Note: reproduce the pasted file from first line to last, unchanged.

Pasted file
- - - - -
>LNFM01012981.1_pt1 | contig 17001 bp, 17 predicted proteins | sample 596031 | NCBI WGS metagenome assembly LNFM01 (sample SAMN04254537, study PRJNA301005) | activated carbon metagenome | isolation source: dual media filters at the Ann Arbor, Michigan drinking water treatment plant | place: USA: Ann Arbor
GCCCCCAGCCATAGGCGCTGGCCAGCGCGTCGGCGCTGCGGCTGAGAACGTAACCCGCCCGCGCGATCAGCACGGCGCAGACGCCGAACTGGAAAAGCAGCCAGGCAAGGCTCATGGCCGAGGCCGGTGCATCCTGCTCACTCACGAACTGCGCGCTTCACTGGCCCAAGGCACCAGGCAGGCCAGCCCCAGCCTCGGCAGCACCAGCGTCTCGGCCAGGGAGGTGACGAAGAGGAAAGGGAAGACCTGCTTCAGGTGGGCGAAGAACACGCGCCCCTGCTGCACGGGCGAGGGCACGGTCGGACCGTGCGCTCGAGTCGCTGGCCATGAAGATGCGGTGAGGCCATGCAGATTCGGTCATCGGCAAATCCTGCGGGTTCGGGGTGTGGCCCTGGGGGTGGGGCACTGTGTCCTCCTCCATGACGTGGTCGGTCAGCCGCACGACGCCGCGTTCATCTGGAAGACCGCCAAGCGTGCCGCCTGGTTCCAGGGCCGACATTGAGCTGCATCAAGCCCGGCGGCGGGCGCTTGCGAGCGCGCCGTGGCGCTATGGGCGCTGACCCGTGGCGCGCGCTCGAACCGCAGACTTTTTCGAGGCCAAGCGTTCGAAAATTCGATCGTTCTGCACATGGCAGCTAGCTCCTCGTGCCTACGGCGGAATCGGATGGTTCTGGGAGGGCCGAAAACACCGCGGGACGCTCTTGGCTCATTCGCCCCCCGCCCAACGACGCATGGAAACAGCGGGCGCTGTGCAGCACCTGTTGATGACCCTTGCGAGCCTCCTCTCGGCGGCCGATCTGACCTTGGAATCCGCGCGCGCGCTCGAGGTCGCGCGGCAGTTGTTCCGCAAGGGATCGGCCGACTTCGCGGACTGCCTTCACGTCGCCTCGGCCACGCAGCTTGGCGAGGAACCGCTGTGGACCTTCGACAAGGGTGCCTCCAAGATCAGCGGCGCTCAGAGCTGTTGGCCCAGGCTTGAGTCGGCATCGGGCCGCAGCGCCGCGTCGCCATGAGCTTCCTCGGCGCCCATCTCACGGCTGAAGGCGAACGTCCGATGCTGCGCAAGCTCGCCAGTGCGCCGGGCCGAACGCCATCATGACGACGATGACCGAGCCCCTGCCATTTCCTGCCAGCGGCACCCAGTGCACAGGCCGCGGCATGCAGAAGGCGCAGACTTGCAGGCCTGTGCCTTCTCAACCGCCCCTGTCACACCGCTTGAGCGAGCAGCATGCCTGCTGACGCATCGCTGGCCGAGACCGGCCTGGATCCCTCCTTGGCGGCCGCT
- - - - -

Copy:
>LNFM01012981.1_pt1 | contig 17001 bp, 17 predicted proteins | sample 596031 | NCBI WGS metagenome assembly LNFM01 (sample SAMN04254537, study PRJNA301005) | activated carbon metagenome | isolation source: dual media filters at the Ann Arbor, Michigan drinking water treatment plant | place: USA: Ann Arbor
GCCCCCAGCCATAGGCGCTGGCCAGCGCGTCGGCGCTGCGGCTGAGAACGTAACCCGCCCGCGCGATCAGCACGGCGCAGACGCCGAACTGGAAAAGCAGCCAGGCAAGGCTCATGGCCGAGGCCGGTGCATCCTGCTCACTCACGAACTGCGCGCTTCACTGGCCCAAGGCACCAGGCAGGCCAGCCCCAGCCTCGGCAGCACCAGCGTCTCGGCCAGGGAGGTGACGAAGAGGAAAGGGAAGACCTGCTTCAGGTGGGCGAAGAACACGCGCCCCTGCTGCACGGGCGAGGGCACGGTCGGACCGTGCGCTCGAGTCGCTGGCCATGAAGATGCGGTGAGGCCATGCAGATTCGGTCATCGGCAAATCCTGCGGGTTCGGGGTGTGGCCCTGGGGGTGGGGCACTGTGTCCTCCTCCATGACGTGGTCGGTCAGCCGCACGACGCCGCGTTCATCTGGAAGACCGCCAAGCGTGCCGCCTGGTTCCAGGGCCGACATTGAGCTGCATCAAGCCCGGCGGCGGGCGCTTGCGAGCGCGCCGTGGCGCTATGGGCGCTGACCCGTGGCGCGCGCTCGAACCGCAGACTTTTTCGAGGCCAAGCGTTCGAAAATTCGATCGTTCTGCACATGGCAGCTAGCTCCTCGTGCCTACGGCGGAATCGGATGGTTCTGGGAGGGCCGAAAACACCGCGGGACGCTCTTGGCTCATTCGCCCCCCGCCCAACGACGCATGGAAACAGCGGGCGCTGTGCAGCACCTGTTGATGACCCTTGCGAGCCTCCTCTCGGCGGCCGATCTGACCTTGGAATCCGCGCGCGCGCTCGAGGTCGCGCGGCAGTTGTTCCGCAAGGGATCGGCCGACTTCGCGGACTGCCTTCACGTCGCCTCGGCCACGCAGCTTGGCGAGGAACCGCTGTGGACCTTCGACAAGGGTGCCTCCAAGATCAGCGGCGCTCAGAGCTGTTGGCCCAGGCTTGAGTCGGCATCGGGCCGCAGCGCCGCGTCGCCATGAGCTTCCTCGGCGCCCATCTCACGGCTGAAGGCGAACGTCCGATGCTGCGCAAGCTCGCCAGTGCGCCGGGCCGAACGCCATCATGACGACGATGACCGAGCCCCTGCCATTTCCTGCCAGCGGCACCCAGTGCACAGGCCGCGGCATGCAGAAGGCGCAGACTTGCAGGCCTGTGCCTTCTCAACCGCCCCTGTCACACCGCTTGAGCGAGCAGCATGCCTGCTGACGCATCGCTGGCCGAGACCGGCCTGGATCCCTCCTTGGCGGCCGCT